This section is from the book "The Gardener's Monthly And Horticulturist V23", by Thomas Meehan. See also: Four-Season Harvest: Organic Vegetables from Your Home Garden All Year Long.
By William Trelease, Ithaca, N. Y. Published by the U. S. Department of Agriculture. If this work had no other merit, the long list of references to works treating of the subject would make it of inestimable value. In regard to the classification of plants, it is demanded of an author that he already knows what his predecessors have done; but in other departments of plant knowledge this has not been insisted on, and thus we often find the most distinguished botanists wasting time and money in publishing what has been long known before. Such labors as this of Mr. Trelease do much to remedy this evil. It is not as complete as it might be. For instance, we note Prof. Asa Gray credited with a paper on "Dimorphism in Forsythia" in 1873, but another author had a paper on this subject a couple of years or so before in the Proceedings of the Academy of Natural Sciences of Philadelphia, but which is not credited to that author in the bibliography before us. We merely mention this as a suggestion that those who may be disposed to investigate the subject may not merely start where Mr. Trelease left off, but go over again, once in a while, the whole subject from the beginning.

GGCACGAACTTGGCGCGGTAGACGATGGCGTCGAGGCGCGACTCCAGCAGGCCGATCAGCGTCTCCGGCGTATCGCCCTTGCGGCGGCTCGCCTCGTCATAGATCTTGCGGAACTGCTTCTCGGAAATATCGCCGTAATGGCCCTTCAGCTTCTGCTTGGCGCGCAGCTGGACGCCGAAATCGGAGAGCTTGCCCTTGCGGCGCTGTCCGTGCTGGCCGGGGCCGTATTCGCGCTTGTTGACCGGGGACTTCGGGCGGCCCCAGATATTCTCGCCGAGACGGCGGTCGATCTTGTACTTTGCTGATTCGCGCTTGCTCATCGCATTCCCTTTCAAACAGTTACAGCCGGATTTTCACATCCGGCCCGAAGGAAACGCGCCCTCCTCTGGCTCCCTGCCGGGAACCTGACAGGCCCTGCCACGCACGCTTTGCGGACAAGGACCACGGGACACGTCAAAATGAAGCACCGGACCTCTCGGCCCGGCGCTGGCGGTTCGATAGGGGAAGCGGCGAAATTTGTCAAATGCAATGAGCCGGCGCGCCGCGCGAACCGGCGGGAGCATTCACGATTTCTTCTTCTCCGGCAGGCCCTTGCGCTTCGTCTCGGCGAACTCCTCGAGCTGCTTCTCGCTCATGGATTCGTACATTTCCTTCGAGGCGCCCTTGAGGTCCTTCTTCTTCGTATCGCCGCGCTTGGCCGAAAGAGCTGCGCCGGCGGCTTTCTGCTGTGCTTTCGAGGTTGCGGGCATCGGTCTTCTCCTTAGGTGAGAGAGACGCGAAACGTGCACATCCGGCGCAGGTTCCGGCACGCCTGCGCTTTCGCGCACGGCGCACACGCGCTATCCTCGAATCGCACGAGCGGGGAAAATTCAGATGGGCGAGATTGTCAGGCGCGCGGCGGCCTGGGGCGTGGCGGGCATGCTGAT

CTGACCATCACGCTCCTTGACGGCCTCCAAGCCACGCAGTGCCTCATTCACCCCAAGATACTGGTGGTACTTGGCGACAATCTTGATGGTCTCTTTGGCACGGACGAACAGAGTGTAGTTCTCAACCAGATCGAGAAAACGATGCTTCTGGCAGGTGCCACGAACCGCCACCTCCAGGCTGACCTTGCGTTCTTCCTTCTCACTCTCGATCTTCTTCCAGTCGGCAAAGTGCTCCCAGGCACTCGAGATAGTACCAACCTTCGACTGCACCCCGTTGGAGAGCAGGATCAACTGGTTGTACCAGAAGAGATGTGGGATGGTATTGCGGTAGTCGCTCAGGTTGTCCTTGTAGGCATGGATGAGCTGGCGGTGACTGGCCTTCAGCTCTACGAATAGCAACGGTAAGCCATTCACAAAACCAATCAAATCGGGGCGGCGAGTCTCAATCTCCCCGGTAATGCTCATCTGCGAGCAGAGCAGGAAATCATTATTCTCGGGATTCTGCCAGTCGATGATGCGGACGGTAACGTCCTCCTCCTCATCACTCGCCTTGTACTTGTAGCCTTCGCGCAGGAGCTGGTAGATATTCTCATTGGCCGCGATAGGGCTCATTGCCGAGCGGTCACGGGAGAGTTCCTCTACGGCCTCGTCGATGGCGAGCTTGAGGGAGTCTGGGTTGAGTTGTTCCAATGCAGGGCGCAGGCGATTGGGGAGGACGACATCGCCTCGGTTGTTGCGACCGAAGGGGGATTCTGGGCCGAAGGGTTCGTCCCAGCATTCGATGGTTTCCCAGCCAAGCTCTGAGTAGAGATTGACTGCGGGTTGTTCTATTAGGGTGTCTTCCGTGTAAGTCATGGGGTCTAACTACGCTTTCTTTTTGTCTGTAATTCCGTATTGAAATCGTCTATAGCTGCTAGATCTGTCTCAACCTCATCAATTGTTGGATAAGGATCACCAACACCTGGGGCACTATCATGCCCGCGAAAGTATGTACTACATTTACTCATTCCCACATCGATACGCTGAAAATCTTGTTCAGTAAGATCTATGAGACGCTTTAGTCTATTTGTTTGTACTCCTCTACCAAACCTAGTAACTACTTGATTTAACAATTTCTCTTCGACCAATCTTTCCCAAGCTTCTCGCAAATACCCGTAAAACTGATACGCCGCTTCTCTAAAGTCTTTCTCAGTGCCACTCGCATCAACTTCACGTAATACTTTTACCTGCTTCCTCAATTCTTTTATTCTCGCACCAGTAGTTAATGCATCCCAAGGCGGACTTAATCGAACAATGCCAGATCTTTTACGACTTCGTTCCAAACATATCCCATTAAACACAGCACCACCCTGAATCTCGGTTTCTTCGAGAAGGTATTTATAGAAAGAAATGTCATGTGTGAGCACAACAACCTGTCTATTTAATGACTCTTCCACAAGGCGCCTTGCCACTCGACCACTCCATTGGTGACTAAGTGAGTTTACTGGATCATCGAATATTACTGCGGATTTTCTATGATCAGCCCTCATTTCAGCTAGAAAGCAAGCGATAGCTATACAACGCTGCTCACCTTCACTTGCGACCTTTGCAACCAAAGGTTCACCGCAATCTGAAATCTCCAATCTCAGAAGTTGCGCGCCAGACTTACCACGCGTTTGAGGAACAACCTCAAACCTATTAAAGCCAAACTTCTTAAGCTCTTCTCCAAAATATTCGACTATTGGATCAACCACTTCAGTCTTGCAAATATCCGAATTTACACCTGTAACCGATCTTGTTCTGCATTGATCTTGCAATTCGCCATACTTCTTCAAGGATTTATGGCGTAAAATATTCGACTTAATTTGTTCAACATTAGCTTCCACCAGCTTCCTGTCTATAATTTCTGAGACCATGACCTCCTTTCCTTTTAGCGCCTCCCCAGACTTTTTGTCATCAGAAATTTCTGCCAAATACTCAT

As to the matter of the work itself, it may be sufficient to say, that Mr. Trelease belongs to that class of naturalists who believe that every process which is carried on in a plant is for the plant's individual benefit, and by the operation of this effort "natural selection" is brought about. It is well known that there are innumerable processes going on in individual plants that are of no benefit to it whatever; but naturalists of this group make short work of these facts, by assuming, in the language of our present author, that a power "once developed and endowed may continue for generations after their necessity has ceased to exist." In this, as in so many other assumptions, there is partial truth, but it by no means covers all the ground.